Reduce Your Cash Burn Rate

Sep 30, 2019

In today's tough economy, no one can afford to give up on silage quality. The value of good quality silage in a market with low prices and high input costs is to reduce the cash burn rate or with an improved economy to speed up the return to profitability.

Implementing the critical control points in silage production can make the difference in the quality of corn silage that will be fed until next corn silage season. Paying attention to this sizable investment pays dividends.

Here are six critical control points of good silage production:

1. Stage of Maturity and Moisture Content at Harvest

In the past, the recommendation of when to chop was based on milk-line of the kernel and whether kernel processing was being used. However, new hybrids on the market have different dry down characteristics and this may result in corn being either too wet or too dry. Therefore, use the ½ milk line stage of maturity as an indicator of when to start doing whole plant moisture evaluations. Whole plant moisture content between 65 – 70% at harvest results in the best lactation performance.

2. Chop Length

Chop length is not a static feature, it needs to change based on whole plant moisture content and plant variety characteristics. General recommendation is for a conventional harvester is 3/8-inch theoretical length of cut (TCL). Corn silage chopped at less than 65% moisture use ¼ inch TCL for better compaction. Corn silage chopped at greater than 70% moisture use ½ inch TCL. For brown mid-rib varieties, use TCL of ½ an inch to maintain the effective fiber. For harvesters with a corn processor, use a TCL of ¾ of an inch. Roll clearance ranges are from ¼ to 1/8 of an inch. Aim to have all the kernels broken and pieces of the cob less than half an inch long.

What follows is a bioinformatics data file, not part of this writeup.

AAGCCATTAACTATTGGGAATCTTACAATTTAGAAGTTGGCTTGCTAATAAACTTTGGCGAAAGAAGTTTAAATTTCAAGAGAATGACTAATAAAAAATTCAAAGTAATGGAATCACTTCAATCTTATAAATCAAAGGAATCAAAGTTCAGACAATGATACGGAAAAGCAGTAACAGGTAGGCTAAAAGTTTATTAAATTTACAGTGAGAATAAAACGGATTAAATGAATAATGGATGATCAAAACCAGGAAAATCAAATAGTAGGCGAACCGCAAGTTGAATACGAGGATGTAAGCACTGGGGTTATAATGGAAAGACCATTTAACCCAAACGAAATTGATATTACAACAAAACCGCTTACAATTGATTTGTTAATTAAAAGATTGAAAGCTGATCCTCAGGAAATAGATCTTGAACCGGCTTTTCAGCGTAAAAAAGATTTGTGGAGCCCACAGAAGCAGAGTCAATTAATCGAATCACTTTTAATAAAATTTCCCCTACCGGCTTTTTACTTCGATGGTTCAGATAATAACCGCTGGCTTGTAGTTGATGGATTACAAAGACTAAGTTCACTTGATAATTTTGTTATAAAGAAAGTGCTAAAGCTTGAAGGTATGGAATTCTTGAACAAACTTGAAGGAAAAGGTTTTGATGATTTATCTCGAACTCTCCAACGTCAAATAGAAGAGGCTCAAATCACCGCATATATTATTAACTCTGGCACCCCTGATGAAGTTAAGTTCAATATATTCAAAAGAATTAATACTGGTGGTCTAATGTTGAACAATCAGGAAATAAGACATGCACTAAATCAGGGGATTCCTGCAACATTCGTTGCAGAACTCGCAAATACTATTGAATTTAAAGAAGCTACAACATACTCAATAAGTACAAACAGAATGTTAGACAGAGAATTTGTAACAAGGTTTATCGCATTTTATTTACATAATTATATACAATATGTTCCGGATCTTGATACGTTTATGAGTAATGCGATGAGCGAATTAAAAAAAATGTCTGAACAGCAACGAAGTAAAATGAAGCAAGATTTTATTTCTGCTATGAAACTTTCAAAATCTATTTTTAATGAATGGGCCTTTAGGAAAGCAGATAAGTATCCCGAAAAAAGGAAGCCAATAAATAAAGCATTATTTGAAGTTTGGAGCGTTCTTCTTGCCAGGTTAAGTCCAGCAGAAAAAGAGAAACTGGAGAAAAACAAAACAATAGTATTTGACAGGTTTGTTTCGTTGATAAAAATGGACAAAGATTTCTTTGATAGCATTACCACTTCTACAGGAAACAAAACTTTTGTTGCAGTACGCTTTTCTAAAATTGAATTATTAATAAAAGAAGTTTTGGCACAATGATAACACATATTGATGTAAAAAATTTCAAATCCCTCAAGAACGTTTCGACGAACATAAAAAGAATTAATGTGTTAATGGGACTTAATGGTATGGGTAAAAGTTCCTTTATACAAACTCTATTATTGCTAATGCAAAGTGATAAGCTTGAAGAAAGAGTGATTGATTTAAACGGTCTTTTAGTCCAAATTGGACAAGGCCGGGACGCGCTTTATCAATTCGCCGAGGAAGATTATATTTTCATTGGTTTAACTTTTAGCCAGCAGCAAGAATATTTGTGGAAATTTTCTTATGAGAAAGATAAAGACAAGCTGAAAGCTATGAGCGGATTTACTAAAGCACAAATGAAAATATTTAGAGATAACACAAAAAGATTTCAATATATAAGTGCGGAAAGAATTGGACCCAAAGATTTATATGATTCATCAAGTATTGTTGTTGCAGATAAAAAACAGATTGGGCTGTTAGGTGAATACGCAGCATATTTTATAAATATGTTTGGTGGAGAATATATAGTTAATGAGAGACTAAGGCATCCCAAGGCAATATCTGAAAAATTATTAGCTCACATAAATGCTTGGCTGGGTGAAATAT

3. Height of Chop

Cutting height depends on several factors including plant nitrate levels, corn silage inventory, current crop yield, or establishing need for yield versus quality. Note dry matter yield per acre decreases by 15% if head is raised from 6 to 18 inches, however quality improves significantly.

4. Inoculate at the Forage Harvester

Applying Purina FI Enhanced or Purina SI Buchneri results in a more rapid fermentation and a significant sparing of crop nutrients and dry matter. Note the use of Purina SI Buchneri helps improve post ensiling silage stability. Don’t let your investment trickle away.

5. Pack Silage Properly

The optimal packing density should be between 16 and 18 lbs silage dry matter/ft³. Note there is a 1% loss in silage dry matter for every 1 lb/ft³ decline in packing density from the optimum of 21 lbs silage dry matter/ft³. For example, a packing density of 14 lb/ft³ results in a 7% loss in silage dry matter. That means for every 100 tons of silage, a 7-ton loss, or $245 loss!

Tractor packing weights depend on the fill rate of the bunker silo.
Packing weight of the tractor = (Fill rate in tons per hour) x 800

6. Covering Silage

Covering silage immediately upon filling is critical to reduce the amount of surface spoilage, keep rain off, and limit the opportunity for mold and mycotoxins. Dry matter loss from the first ten inches of the surface in an uncovered silo can be as much as 80%. In covering bunker silos, use an oxygen barrier film and hold the plastic down with tire sidewalls that are in contact with each other.

Reduce Your Costs

Paying attention to the details of silage making will help reduce your costs.

Be sure to reach out to our Livestock Production Specialist, McKenzie Chambers-Smith, for more information on how to help save money while chopping corn silage.

McKenzie Chambers-Smith
Purina Animal Nutrition LLC
Livestock Production Specialist

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